Over the last decade, several case studies have reported that people with multiple sclerosis (MS) who started antiretroviral therapy for HIV (to keep the virus in check) subsequently found that their MS symptoms had either disappeared completely or the disease progression had slowed considerably.
These findings compelled researchers to ask whether HIV or antiretrovirals could influence the risk of developing MS. According to our latest study, published in Annals of Neurology, the answer is yes.
It’s very difficult to be certain if HIV or antiretroviral drugs might affect MS because large groups of people living with HIV, with detailed medical information on both HIV and MS, must be followed for a long period.
Three studies previously asked this question but had either too few patients or no access to information on antiretroviral treatment. Consequently, earlier studies have not provided definitive answers.
For this study, we used large population-based health databases and clinical HIV and MS registries. They included virtually every person in British Columbia, Canada and Sweden who was medically recognised as HIV-positive dating back to 1992 in Canada and 2001 in Sweden.
We followed people with HIV from the first date that their HIV infection was recognised until the end of the study period (2020 in Canada and 2018 in Sweden). New diagnoses of MS during this period were searched for using data from hospitals and doctors, as well as information captured from specialist MS clinics.
The rate of new MS cases among people with HIV was compared to the rate of new cases in the general population within each region to determine if there truly was a different risk of MS in people with HIV.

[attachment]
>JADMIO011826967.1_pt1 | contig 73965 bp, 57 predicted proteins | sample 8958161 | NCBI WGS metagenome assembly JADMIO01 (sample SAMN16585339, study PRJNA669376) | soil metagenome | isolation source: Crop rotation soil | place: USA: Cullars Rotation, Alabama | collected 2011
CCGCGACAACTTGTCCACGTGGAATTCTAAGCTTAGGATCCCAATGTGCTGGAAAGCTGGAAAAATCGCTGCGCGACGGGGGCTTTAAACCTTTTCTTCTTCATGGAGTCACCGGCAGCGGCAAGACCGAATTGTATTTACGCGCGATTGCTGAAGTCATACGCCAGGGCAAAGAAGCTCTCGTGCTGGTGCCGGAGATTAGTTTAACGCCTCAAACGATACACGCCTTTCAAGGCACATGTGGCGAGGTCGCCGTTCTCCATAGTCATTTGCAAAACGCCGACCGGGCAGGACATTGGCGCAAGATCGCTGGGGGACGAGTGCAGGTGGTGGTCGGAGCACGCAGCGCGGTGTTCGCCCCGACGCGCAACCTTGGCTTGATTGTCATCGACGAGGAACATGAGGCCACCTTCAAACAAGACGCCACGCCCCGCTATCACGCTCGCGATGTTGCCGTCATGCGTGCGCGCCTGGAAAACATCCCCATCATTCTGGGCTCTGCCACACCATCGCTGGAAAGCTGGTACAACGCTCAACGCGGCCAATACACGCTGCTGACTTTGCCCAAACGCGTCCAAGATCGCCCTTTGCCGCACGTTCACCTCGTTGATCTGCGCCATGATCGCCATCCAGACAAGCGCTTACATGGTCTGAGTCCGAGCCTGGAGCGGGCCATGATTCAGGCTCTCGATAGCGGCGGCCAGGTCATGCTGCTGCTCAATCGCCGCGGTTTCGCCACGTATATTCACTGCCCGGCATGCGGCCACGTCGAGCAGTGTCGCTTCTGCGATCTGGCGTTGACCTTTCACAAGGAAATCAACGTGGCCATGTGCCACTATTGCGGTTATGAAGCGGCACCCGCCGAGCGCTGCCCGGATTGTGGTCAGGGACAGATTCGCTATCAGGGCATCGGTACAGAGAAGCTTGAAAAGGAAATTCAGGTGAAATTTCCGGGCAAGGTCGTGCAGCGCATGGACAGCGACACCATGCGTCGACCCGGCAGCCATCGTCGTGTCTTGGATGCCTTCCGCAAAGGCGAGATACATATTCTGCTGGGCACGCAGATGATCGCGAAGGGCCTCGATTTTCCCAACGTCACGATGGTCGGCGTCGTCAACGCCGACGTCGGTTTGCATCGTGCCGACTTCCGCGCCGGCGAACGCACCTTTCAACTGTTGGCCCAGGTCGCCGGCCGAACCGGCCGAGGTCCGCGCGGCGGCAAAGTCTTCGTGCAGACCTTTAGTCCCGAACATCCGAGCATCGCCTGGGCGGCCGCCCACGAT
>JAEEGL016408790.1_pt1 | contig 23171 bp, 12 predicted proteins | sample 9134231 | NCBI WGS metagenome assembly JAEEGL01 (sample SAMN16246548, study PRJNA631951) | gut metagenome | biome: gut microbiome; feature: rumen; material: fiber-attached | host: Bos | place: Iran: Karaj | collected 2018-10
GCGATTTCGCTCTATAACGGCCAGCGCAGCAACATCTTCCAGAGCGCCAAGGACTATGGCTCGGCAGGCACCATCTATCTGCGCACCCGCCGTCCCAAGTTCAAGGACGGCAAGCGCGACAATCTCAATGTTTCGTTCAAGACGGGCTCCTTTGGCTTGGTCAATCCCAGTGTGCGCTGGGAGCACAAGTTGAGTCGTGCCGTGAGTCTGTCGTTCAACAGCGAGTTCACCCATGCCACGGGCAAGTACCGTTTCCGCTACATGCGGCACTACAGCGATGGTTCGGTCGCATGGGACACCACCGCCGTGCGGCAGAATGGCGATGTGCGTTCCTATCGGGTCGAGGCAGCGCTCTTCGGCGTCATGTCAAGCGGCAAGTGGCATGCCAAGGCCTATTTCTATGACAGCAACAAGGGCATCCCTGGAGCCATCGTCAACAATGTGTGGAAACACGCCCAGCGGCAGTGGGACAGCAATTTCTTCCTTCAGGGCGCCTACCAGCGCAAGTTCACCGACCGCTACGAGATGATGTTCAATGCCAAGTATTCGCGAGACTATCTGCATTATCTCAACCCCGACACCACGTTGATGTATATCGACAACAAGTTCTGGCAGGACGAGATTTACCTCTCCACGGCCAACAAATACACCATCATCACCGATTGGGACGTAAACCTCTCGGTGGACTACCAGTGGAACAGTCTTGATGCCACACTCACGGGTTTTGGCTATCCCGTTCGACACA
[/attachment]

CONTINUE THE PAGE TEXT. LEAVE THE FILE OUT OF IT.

We identified over 29,000 people with HIV and followed them for an average of nearly ten years. Over this period, only 14 HIV-positive people developed MS, which was 47% fewer cases than expected based on numbers in the general population.
When we looked specifically at people who had taken antiretroviral drugs (nearly everyone in the study), and only after they started antiretroviral therapy, we found 45% fewer MS cases than expected. In other words, we found a reduced risk among people who were HIV-positive and had used antiretroviral therapy.
The risk of MS was most significantly reduced for women, with a reduction of 72%. There were also fewer men developing MS in the HIV population than expected, but the difference in risk was less pronounced in men than in women.
Possible biological explanation
From the results of this study alone, it is not possible to tell whether the virus or the antiretroviral therapy might be responsible for the reduction in MS risk. However, there are biological reasons to support both theories.
HIV leads to a progressive loss of immune cells called CD4+ T cells. These same cells are implicated in MS, as they initiate the cascade of events that leads to inflammation of the brain and spinal cord. By reducing CD4+ T cell counts, infection with HIV could reduce the likelihood of a person developing MS.
The finding that MS risk was lower when the HIV virus is presumably suppressed by antiretroviral drugs, though, might offer some hope that it is the treatment rather than the virus that plays a role.
Possible mechanisms for the effectiveness of antiretrovirals in reducing MS risk and disability include the inhibition of the Epstein-Barr virus. More and more research is accumulating to highlight the important role of Epstein-Barr in MS.
The antiviral properties of HIV therapy might limit Epstein-Barr virus activity, thereby minimising both the risk of getting MS and of the disease progressing in those who have it.
The finding that HIV infection or antiretrovirals confer a protective effect against MS holds the potential to broaden our understanding of the causes of MS and how the disease damages the body.
Although treatments are available for the relapsing form of MS, none can halt the persistent progression seen later in the disease. Findings from this study might encourage a more concerted effort to determine whether antiretroviral drugs could slow MS disease progression.
With limited research resources, this approach could yield a more immediate benefit, addressing the major unmet need to develop better treatments aimed at preventing or slowing the progression of MS.
Kyla McKay has received research funding from the Swedish Research Council for Health, Workling Life and Welfare and StratNeuro.
Elaine Kingwell has received funding from the Canadian Institutes of Health Research and MS Canada.